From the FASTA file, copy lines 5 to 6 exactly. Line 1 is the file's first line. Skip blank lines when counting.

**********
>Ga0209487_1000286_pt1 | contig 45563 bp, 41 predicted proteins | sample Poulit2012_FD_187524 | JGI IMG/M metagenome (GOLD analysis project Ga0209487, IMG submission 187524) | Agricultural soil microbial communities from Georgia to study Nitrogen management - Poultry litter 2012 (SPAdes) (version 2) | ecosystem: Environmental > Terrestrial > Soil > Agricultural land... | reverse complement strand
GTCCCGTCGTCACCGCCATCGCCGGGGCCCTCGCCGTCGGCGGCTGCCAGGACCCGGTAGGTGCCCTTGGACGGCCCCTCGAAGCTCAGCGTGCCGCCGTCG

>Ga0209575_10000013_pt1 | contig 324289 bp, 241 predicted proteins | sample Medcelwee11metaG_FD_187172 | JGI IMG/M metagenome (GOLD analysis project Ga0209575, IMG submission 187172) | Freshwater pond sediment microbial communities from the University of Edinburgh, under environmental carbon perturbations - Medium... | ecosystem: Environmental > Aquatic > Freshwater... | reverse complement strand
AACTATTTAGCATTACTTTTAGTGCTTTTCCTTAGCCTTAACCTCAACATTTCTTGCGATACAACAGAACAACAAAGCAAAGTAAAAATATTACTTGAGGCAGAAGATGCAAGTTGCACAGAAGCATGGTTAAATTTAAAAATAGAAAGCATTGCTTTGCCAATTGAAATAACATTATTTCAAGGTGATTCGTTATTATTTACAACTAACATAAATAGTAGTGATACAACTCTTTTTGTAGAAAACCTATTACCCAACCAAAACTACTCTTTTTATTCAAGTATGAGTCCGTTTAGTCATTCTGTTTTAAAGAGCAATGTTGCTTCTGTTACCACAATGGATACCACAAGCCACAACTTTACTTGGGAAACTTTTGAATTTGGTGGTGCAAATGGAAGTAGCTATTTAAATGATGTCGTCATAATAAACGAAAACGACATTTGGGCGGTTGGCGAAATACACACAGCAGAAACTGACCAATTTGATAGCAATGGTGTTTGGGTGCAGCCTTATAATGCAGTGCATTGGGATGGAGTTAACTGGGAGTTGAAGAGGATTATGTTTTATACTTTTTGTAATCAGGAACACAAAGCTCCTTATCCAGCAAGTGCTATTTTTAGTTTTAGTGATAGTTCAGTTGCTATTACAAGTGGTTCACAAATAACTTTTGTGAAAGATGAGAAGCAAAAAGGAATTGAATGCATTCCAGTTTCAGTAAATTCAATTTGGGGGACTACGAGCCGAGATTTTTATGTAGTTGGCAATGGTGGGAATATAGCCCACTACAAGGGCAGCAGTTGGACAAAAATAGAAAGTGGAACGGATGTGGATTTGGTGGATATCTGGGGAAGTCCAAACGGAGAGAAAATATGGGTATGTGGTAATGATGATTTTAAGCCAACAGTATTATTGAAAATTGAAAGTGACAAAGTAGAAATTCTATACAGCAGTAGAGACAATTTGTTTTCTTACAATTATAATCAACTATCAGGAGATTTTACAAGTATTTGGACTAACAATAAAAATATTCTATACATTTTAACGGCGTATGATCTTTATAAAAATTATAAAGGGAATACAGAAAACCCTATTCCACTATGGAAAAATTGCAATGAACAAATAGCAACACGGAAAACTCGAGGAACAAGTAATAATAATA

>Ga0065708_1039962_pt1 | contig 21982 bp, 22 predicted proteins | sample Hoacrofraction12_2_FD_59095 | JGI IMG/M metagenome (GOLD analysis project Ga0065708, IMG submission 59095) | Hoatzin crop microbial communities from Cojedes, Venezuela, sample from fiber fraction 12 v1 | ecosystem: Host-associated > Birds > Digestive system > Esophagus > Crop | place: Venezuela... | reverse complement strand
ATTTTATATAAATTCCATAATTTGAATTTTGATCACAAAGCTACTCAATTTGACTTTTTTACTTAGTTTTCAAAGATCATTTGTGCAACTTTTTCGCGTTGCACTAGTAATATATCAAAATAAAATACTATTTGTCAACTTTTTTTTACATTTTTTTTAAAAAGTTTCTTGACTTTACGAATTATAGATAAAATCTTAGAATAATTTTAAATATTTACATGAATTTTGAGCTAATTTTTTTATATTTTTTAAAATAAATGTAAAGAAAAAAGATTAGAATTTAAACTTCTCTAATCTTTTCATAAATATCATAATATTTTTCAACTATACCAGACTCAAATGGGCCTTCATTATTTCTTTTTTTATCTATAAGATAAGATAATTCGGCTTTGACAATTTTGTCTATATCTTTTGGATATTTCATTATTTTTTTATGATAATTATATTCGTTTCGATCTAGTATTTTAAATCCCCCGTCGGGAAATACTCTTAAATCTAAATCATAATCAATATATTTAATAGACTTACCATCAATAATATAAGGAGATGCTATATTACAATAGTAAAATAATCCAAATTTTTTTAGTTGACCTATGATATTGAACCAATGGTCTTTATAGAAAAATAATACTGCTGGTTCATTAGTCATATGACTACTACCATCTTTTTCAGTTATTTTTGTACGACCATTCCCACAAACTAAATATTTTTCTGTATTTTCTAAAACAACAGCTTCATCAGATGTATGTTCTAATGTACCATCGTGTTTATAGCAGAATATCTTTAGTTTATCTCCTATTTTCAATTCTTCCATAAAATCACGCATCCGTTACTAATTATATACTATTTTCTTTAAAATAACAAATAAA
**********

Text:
>Ga0065708_1039962_pt1 | contig 21982 bp, 22 predicted proteins | sample Hoacrofraction12_2_FD_59095 | JGI IMG/M metagenome (GOLD analysis project Ga0065708, IMG submission 59095) | Hoatzin crop microbial communities from Cojedes, Venezuela, sample from fiber fraction 12 v1 | ecosystem: Host-associated > Birds > Digestive system > Esophagus > Crop | place: Venezuela... | reverse complement strand
ATTTTATATAAATTCCATAATTTGAATTTTGATCACAAAGCTACTCAATTTGACTTTTTTACTTAGTTTTCAAAGATCATTTGTGCAACTTTTTCGCGTTGCACTAGTAATATATCAAAATAAAATACTATTTGTCAACTTTTTTTTACATTTTTTTTAAAAAGTTTCTTGACTTTACGAATTATAGATAAAATCTTAGAATAATTTTAAATATTTACATGAATTTTGAGCTAATTTTTTTATATTTTTTAAAATAAATGTAAAGAAAAAAGATTAGAATTTAAACTTCTCTAATCTTTTCATAAATATCATAATATTTTTCAACTATACCAGACTCAAATGGGCCTTCATTATTTCTTTTTTTATCTATAAGATAAGATAATTCGGCTTTGACAATTTTGTCTATATCTTTTGGATATTTCATTATTTTTTTATGATAATTATATTCGTTTCGATCTAGTATTTTAAATCCCCCGTCGGGAAATACTCTTAAATCTAAATCATAATCAATATATTTAATAGACTTACCATCAATAATATAAGGAGATGCTATATTACAATAGTAAAATAATCCAAATTTTTTTAGTTGACCTATGATATTGAACCAATGGTCTTTATAGAAAAATAATACTGCTGGTTCATTAGTCATATGACTACTACCATCTTTTTCAGTTATTTTTGTACGACCATTCCCACAAACTAAATATTTTTCTGTATTTTCTAAAACAACAGCTTCATCAGATGTATGTTCTAATGTACCATCGTGTTTATAGCAGAATATCTTTAGTTTATCTCCTATTTTCAATTCTTCCATAAAATCACGCATCCGTTACTAATTATATACTATTTTCTTTAAAATAACAAATAAA